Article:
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How Effective Was a Los Angeles Fast-Food Ban? Well…

"This should not come as a surprise."

Photo credit: Shutterstock

In 2008, Los Angeles instituted restrictions on fast-food restaurants in the hope they would reduce and prevent incidents of obesity. A new study says the effort has done no such thing.

Photo credit: Shutterstock

In fact, the research published in the journal Social Science & Medicine found that overweight and obesity rates in South Los Angeles and other neighborhoods actually increased faster than other parts of the city after the law's restrictions were instituted, according to a news release about the study.

"The South Los Angeles fast-food ban may have symbolic value, but it has had no measurable impact in improving diets or reducing obesity," Roland Sturm, lead author of the study and a senior economist at RAND, said in a statement. "This should not come as a surprise: Most food outlets in the area are small food stores or small restaurants with limited seating that are not affected by the policy."

According to the Los Angeles Times, the findings are contradictory to those reported by Community Health Councils, which had said there was a 3 percent drop in obesity.

The zoning regulation — the first of its kind in the country — restricted the opening or expansion of any "stand-alone fast-food restaurant" in specific Los Angeles neighborhoods.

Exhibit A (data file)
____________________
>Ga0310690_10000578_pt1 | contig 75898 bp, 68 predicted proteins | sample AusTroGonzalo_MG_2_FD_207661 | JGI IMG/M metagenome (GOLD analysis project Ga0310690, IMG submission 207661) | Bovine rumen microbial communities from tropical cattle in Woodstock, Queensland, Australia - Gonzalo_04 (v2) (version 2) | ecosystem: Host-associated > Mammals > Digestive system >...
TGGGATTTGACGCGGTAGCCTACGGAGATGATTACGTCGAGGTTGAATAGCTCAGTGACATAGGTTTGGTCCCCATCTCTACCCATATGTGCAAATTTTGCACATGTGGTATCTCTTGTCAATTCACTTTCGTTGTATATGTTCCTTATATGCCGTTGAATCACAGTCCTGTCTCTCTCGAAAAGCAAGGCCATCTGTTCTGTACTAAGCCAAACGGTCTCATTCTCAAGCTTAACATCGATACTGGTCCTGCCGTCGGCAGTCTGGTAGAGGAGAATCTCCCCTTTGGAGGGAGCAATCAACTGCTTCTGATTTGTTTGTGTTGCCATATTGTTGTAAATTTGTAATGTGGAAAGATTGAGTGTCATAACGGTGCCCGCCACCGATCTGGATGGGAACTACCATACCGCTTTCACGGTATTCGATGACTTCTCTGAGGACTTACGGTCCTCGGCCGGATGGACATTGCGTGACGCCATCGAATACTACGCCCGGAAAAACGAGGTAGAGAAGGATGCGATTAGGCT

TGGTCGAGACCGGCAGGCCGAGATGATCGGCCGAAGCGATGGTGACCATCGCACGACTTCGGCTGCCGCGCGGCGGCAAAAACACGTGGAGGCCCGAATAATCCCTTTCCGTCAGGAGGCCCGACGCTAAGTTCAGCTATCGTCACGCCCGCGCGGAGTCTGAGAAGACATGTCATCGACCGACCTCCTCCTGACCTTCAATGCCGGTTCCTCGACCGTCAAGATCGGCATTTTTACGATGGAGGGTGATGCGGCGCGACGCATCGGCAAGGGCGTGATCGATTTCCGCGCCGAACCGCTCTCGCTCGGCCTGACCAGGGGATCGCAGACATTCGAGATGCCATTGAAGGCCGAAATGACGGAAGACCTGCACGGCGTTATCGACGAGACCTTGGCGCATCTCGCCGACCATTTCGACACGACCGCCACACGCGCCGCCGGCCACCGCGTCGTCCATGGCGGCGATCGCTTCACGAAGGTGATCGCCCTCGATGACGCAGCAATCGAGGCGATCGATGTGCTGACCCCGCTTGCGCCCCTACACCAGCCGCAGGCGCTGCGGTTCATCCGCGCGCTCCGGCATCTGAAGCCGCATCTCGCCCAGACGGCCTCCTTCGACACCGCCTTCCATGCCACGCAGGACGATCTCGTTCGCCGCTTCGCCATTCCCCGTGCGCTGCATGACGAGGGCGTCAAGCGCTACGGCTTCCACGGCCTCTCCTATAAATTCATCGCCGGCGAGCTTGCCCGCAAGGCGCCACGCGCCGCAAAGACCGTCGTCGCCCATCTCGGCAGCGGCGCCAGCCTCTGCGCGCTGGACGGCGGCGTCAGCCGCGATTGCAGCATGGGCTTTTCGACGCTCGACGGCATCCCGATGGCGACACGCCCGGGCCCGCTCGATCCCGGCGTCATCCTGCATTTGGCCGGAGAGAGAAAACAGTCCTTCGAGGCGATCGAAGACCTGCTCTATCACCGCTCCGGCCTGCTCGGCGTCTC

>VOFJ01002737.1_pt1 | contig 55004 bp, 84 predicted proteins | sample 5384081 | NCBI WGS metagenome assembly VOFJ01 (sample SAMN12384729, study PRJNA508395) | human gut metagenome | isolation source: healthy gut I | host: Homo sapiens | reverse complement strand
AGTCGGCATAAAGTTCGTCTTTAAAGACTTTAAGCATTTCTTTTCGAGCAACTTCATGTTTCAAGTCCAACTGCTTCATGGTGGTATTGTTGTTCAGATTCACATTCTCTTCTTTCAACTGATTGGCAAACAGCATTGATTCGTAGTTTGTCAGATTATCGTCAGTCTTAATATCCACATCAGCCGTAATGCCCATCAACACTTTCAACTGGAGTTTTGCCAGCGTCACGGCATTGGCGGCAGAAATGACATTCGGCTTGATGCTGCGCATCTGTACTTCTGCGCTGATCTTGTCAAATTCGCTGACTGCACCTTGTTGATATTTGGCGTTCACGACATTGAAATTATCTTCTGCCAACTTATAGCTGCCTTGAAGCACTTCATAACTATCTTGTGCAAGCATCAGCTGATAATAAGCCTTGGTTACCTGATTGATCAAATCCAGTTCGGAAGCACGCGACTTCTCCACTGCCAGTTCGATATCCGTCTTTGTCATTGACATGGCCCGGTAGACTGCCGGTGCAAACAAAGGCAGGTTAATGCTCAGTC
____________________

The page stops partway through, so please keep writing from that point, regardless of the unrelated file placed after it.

Sturm and co-author Aiko Hattori with the University of North Carolina, Chapel Hill, obtained information for their study from city permits and health surveys. Of the new food establishments that came to the market in Los Angeles after the restrictions were enacted, the study authors found 17 were for larger fast-food chains in South Los Angeles. These establishments all received permits because none of them were stand-alone restaurants. 

"The one bright spot we found is that soft drink consumption dropped, but the decrease was similar in all areas across Los Angeles," Hattori said in a statement. "Unfortunately, the rates of overweight and obesity increased and they increased fastest in the area subject to the fast-food ban."

Los Angeles Councilman Bernard Parks told the Times that despite this study finding rates of obesity and overweight individuals have not been reduced by the specific ban, the ordinance was an important step.

"We never believed it was going to be an overnight situation where all of a sudden the community was going to be healthy," he told the newspaper.

Front page image via Shutterstock.

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